Study says K Status Marker Linked to Cardio Risk

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Vitamin K2’s role in vascular calcification demonstrated in Danish population study.

Clinical Biochemistry recently published a Danish population study that examined the link between inactive matrix Gla protein (MGP), a known biomarker for K-vitamins status, and cardiovascular risk, and concluded that high levels of this inactive protein were positively associated with a history of cardiovascular disease (CVD) due to the role vitamin K2 plays in vascular calcification.


According to “Undercarboxylated matrix Gla-protein: A biomarker of vitamin K2 status and cardiovascular risk”[1], dephosphorylated uncarboxylated matrix Gla-protein (dp-ucMGP) is a biomarker of functional vitamin K status. High plasma dp-ucMGP concentrations reflect a low vitamin K status and have been related to vascular calcification. The purpose of the study was to assess plasma levels of dp-ucMGP and the association between plasma dp-ucMGP, CVD-risk factors, and history of CVD in a general population.


Plasma dp-ucMGP measurements were performed using the IDS-iSYS InaKtif MGP assay in 491 consecutive participants in a Danish general population study (229 males and 262 females, aged 19–71 years). The researachers concluded: ”Increased plasma dp-ucMGP levels were positively associated with cardiovascular risk factors such as arterial stiffness (as reflected by increased ePWV), hypertension, obesity, and history of CVD events. These findings support that dp-ucMGP is a biomarker of cardiovascular risk and lend support to the hypothesis that vitamin K status plays a role in vascular calcification and risk of CVD… Prospective studies could establish the causal direction of these associations and whether increased vitamin K intake represents a preventive measure against vascular calcification and CVD-risk.

Correlation between VKDP and cardiovascular survival risk

Ex-NattoPharma is encouraged by these findings as they provide another level of evidence that vitamin K2 is an essential cardio-protective nutrient, specifically as the researchers note: “Different studies have found an association between dietary vitamin K intake and CVDs. Particularly menaquinone (K2) is associated with a decreased risk of coronary heart disease and all-cause mortality.”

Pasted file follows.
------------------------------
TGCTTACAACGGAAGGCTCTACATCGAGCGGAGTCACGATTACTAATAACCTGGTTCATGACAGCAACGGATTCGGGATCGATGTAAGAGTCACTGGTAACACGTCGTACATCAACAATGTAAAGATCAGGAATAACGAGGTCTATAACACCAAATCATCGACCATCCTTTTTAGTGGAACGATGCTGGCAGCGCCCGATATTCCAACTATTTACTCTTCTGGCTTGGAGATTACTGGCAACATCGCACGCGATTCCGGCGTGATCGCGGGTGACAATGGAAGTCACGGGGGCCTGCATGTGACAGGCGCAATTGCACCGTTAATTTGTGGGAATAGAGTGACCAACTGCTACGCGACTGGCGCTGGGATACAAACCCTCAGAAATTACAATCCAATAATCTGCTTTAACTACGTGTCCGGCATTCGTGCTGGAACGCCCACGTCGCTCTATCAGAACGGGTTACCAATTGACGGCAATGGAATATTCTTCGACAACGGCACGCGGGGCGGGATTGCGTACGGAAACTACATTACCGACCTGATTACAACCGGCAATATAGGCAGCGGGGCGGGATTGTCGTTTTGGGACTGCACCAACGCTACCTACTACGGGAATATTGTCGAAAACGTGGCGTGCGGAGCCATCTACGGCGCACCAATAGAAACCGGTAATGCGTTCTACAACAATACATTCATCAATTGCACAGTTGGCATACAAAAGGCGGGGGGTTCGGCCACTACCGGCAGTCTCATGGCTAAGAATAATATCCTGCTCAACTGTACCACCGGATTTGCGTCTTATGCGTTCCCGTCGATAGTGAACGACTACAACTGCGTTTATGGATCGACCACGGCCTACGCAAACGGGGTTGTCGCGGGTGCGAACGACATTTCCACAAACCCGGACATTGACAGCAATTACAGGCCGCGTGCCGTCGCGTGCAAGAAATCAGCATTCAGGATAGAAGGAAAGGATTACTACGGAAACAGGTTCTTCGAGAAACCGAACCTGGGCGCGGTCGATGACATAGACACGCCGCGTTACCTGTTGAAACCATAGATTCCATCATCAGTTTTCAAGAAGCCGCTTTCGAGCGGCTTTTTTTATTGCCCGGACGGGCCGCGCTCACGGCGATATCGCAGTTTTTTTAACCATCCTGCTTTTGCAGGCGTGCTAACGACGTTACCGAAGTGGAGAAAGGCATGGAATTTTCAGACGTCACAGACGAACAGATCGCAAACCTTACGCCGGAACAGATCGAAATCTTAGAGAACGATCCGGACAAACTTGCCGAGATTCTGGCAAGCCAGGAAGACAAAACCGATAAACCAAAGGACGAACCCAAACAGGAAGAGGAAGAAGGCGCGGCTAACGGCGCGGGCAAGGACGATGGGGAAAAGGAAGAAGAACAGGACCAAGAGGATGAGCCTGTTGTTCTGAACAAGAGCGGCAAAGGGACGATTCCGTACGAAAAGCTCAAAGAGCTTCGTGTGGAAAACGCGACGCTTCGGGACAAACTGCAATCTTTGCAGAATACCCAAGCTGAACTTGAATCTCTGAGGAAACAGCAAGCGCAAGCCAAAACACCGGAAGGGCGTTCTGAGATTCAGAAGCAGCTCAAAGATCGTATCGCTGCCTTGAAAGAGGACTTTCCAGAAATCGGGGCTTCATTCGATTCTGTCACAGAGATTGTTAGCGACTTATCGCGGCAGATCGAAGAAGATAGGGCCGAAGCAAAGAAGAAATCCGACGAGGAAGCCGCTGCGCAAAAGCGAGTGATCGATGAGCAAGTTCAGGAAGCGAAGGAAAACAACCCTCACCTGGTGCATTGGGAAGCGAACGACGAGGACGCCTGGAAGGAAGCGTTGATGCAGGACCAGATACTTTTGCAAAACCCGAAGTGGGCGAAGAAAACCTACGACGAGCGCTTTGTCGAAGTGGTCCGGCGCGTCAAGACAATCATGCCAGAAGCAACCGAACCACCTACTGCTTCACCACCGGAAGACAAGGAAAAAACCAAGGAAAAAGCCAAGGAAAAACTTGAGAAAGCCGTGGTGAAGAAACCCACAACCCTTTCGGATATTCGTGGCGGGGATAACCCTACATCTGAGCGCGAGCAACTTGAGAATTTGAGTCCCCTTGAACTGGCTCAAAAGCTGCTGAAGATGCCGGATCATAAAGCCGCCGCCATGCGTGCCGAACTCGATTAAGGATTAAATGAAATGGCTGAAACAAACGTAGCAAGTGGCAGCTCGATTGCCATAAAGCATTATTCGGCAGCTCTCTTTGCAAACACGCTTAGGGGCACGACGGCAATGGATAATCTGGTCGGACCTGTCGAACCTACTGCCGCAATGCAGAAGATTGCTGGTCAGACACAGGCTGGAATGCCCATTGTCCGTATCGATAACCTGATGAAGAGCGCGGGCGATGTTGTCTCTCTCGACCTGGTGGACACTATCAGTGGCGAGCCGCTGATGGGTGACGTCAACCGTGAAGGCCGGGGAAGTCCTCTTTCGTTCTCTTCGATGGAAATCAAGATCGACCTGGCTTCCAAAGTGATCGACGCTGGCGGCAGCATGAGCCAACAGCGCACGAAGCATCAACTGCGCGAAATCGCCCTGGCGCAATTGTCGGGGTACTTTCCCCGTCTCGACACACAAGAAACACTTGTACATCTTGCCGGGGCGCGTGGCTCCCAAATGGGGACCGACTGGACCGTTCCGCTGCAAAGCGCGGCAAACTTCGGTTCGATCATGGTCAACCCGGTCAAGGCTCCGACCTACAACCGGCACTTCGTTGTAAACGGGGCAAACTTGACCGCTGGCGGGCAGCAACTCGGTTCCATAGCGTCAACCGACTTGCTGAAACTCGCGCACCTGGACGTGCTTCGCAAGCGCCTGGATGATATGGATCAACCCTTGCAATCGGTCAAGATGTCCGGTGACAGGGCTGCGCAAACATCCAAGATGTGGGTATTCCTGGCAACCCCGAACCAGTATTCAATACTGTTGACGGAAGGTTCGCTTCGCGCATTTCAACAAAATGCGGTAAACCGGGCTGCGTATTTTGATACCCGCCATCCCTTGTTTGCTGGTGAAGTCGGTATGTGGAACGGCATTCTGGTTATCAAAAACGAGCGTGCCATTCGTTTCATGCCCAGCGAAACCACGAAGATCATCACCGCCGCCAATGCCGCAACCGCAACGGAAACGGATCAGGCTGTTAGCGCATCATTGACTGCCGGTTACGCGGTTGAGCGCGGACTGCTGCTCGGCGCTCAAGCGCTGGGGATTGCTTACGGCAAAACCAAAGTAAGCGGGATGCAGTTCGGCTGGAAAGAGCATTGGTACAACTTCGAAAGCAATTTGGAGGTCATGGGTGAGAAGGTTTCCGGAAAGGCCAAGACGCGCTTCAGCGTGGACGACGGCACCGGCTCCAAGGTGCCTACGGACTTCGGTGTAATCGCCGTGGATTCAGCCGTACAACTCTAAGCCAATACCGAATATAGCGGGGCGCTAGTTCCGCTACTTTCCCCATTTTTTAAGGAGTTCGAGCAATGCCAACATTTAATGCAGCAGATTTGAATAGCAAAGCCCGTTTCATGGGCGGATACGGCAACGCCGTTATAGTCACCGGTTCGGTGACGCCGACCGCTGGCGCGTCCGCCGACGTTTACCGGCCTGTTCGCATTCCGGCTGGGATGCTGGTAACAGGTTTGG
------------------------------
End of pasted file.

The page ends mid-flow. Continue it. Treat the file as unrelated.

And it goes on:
”It still remains a common misunderstanding that vitamin K, in general, impacts arterial calcificiation, when in fact it is Vitamin K2 that is available beyond the liver to support bone and cardiovascular health,” says Dr. Hogne Vik, ex-NattoPharma Chief Medical Officer. ”Our studies with MenaQ7 have shown that K status was more efficiently improved in adults as well as children with supplementation of Vitamin K2 as MK-7.[2] Both of ex-NattoPharma’s cardiovascular intervention trials showed improved vascular health with just 180mcg – our 3-year study[3] cardiovascular study in healthy postmenopausal women showed improved arterial flexibility, and now our 1-year study[4] in men and women showed a significant decrease in dp-ucMGP.”


1 T. Jespersen, et al. Clinical Biochemistry
2 Theuwissen E, Magdeleyns EJ, Braam LAJLM, et al. Vitamin K status in healthy volunteers. Food Funct. 2014 Feb;5(2):229-34.
3 Knapen MHJ, Braam LAJLM, Drummen NE, Bekers O, Hoeks APG, Vermeer C. Menaquinone-7 supplementation improves arterial stiffness in healthy postmenopausal women: A double-blind randomised clinical trial. Thromb Haemost. 2015 May;113(5):1135-44.
4 Vermeer C and Vik H. Effect of Menaquinone-7 (vitamin K2) on vascular elasticity in healthy subjects: results from a one-year study. 2020 Vascul Dis Ther, 5: doi: 10.15761/VDT.1000179.


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